If you've seen the words "ubiquinol" and "ubiquinone" and are unsure how they fit into the CoQ10 picture, let us fill you in. Both ubiquinol and ubiquinone are names for different forms of coenzyme Q10. Ubiquinol is the reduced, active form, and is generally more bioavailable than the ubiquinone form. Ubiquinone has been around for longer, though, so there are more studies done with this form.

Ultimately, either form can be used to support CoQ10 levels, but the extent will vary from person to person. Blood tests are available to measure CoQ10 levels, so you can see which form and dose works best for you.

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How else can I support liver health?

Your liver does a lot for you. It plays a role in almost everything your body needs to do to keep you going. There are lots of ways to support your liver, and fortunately, most of these tips will benefit your whole-body health, as well.

  • Get tested regularly.

    Test for serum levels of liver enzymes and other biomarkers of liver health, like bilirubin. Serum liver enzyme levels are generally included in routine bloodwork, but it's important to follow up on any out-of-range results.
  • Exercise.

    Look, we don't have to tell you this—you need to exercise. General recommendations are to get at least 150 minutes of moderate-intensity physical activity per week. The good news is that this can be broken up however you like—and it will benefit your body from head to toe, including your liver. So, get moving (or jumping, or dancing, or swimming).
  • Eat a balanced diet.

    You might be sick of hearing this, but there is a reason why diet and exercise turn up on every list to support your health. Nutrition really is key. Adhering to a healthy dietary pattern, like the Mediterranean diet, can support liver health and function. The healthiest dietary patterns focus on eating a lot of fruits and vegetables (at least 3-5 servings each day), whole grains, legumes and nuts, and healthy fats like extra virgin olive oil, while avoiding foods that are high in saturated fats and added sugars.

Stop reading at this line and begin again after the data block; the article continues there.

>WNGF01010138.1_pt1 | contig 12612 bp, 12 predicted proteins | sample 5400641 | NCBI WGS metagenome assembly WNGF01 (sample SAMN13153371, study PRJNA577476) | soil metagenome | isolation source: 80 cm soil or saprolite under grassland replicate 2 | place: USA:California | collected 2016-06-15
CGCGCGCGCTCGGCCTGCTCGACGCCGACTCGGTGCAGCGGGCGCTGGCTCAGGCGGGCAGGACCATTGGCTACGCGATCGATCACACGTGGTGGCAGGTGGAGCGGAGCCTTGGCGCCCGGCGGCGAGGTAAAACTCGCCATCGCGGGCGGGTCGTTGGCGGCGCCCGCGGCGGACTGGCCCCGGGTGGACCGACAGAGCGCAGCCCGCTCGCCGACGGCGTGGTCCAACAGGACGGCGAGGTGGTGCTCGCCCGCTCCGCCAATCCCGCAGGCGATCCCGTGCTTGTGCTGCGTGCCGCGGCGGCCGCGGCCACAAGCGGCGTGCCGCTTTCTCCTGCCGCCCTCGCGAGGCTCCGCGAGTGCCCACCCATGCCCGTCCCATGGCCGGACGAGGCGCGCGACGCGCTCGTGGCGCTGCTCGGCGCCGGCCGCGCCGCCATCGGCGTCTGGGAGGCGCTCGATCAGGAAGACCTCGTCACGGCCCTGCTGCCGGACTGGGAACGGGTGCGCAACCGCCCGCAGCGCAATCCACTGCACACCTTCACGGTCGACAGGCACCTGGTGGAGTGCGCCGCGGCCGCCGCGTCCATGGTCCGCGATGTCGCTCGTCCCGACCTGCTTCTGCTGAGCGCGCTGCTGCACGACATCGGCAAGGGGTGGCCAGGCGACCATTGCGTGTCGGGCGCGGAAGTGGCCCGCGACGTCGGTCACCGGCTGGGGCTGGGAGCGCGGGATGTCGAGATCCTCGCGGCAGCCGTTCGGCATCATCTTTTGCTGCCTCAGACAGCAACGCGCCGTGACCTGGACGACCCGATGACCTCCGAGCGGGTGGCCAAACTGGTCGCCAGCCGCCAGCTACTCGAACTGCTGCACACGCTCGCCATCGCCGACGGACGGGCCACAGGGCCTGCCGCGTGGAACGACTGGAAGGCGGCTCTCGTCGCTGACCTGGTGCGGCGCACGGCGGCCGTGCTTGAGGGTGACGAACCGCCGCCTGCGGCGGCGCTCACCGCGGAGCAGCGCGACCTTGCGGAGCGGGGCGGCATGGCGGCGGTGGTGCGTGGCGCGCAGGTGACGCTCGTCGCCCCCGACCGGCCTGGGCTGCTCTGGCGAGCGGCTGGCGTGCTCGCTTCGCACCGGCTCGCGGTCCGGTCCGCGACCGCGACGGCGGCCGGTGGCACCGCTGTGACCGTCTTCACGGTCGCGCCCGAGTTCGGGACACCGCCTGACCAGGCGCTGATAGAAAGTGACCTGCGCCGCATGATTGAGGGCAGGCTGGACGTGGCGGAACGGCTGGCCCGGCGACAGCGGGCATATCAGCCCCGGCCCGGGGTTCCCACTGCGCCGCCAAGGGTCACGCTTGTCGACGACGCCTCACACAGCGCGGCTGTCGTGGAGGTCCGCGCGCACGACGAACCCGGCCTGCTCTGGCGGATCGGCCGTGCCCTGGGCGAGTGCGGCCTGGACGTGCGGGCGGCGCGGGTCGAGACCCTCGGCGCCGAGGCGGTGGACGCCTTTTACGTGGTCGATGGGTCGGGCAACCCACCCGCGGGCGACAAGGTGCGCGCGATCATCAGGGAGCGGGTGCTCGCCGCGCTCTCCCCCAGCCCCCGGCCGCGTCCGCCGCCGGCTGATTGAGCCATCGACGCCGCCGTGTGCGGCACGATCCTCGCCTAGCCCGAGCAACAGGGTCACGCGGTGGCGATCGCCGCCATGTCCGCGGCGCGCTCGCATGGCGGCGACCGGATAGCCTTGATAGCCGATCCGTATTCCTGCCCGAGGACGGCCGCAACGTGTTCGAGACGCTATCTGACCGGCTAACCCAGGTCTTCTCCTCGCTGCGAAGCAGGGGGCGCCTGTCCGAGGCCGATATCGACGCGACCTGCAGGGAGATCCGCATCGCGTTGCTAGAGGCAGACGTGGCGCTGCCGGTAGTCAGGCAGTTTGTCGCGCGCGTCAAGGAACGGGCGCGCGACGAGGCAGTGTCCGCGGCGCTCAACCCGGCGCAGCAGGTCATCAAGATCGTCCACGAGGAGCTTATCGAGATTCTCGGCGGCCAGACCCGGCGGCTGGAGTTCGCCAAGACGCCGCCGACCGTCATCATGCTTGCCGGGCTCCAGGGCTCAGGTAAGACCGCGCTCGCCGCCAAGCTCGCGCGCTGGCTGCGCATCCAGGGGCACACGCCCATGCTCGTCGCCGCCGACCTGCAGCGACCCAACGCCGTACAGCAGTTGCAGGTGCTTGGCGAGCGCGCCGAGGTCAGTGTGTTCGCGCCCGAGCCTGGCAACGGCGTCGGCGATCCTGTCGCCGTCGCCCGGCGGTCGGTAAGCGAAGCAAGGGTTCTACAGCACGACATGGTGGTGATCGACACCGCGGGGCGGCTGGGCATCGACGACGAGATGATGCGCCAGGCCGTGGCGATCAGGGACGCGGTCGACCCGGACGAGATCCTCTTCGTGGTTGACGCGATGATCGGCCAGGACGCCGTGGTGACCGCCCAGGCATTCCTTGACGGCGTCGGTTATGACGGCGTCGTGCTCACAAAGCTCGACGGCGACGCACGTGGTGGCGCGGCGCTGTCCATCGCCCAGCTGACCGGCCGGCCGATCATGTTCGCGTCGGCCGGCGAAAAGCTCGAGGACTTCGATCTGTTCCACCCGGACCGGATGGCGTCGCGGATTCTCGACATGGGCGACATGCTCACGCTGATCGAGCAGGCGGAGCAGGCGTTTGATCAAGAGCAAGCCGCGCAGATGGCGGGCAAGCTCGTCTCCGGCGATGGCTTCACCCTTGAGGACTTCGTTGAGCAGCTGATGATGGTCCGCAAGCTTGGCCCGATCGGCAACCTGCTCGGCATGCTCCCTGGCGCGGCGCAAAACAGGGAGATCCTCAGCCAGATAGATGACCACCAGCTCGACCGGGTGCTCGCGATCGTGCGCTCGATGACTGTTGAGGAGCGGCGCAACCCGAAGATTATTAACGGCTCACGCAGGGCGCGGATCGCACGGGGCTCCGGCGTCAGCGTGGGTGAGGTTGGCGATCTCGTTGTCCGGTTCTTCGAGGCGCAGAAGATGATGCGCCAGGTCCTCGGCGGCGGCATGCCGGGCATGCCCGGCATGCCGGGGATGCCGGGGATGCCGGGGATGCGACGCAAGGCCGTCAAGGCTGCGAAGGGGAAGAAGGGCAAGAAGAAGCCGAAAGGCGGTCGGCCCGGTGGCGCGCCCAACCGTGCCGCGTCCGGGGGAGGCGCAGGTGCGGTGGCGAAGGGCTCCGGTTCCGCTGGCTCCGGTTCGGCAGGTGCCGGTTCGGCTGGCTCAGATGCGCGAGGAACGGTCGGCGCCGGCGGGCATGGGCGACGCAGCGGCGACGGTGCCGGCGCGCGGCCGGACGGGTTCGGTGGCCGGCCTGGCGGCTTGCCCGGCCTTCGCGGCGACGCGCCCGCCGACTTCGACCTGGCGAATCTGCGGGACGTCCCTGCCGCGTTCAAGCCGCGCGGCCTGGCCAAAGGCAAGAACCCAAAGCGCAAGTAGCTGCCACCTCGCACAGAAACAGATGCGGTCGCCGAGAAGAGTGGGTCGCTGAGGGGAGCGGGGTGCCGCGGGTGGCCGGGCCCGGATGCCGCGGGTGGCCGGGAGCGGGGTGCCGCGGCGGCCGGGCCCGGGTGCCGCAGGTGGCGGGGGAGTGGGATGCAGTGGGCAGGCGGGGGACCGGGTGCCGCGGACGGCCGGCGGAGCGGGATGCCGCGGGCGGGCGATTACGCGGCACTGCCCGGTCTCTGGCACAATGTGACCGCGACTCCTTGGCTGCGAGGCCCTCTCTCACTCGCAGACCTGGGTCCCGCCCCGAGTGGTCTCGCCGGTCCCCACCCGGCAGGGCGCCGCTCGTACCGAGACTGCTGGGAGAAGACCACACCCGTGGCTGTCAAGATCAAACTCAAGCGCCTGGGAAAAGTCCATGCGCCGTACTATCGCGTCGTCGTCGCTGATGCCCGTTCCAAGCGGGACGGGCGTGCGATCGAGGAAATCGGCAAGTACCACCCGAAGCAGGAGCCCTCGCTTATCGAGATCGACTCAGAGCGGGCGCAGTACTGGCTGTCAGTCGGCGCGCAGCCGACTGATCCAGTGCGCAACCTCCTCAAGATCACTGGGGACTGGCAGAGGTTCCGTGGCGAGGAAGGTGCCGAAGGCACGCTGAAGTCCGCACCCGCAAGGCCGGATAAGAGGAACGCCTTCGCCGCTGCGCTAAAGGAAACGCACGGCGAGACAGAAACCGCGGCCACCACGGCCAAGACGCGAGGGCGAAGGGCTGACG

• Consider taking a supplement for liver health.

    Aside from CoQ10, there are many liver health supplements that may help support your liver. Certain probiotics, as well as milk thistle and curcumin, may help promote healthy liver function. Be sure to talk to your healthcare provider before trying a supplement for liver health.
  • Ease up on the alcohol.

    Experts recommend drinking in moderation or not at all. Your liver is responsible for detoxifying and filtering alcohol from your blood, and each drink puts more strain on the hepatocytes and delicate organelles within your liver.
  • Maintain a healthy weight.

    Excess fat tissue can have adverse effects on liver function.

Is it better to take CoQ10 at night or in the morning?

It's best to take a coenzyme Q10 supplement at a time when you are most likely to remember to take it. Morning or night does not really matter much, but consistency does. Decide on a time that works best for you.

The only thing to keep in mind is that CoQ10 is fat-soluble, so it absorbs best with food. Taking it with a meal may also encourage digestive comfort (although discomfort from CoQ10 is rare).

Can you take CoQ10 every day?

Research shows that you can take coenzyme Q10 every day. CoQ10 has been administered in clinical studies lasting for months or even years with no significant issues. Importantly, CoQ10 will have the most benefit when taken for at least several weeks, and many clinical studies show benefits last at least a month beyond supplementation.

It is, of course, essential to always follow the directions and dosage on the label for any dietary supplements and use them as directed. Also, speak to your healthcare provider before starting any new supplements.

If you're looking for additional support for your liver health, check out our liver health quiz. It will give you a personal recommendation for the nutrients that may be right for you.

About the Author: Dr. Shayna Sandhaus is a scientist with a Doctorate in Chemistry from Florida International University with extensive knowledge of biochemistry. She served as a research assistant and teaching assistant at FIU before working as a scientist with a biotechnology company and then joining the science team at Life Extension.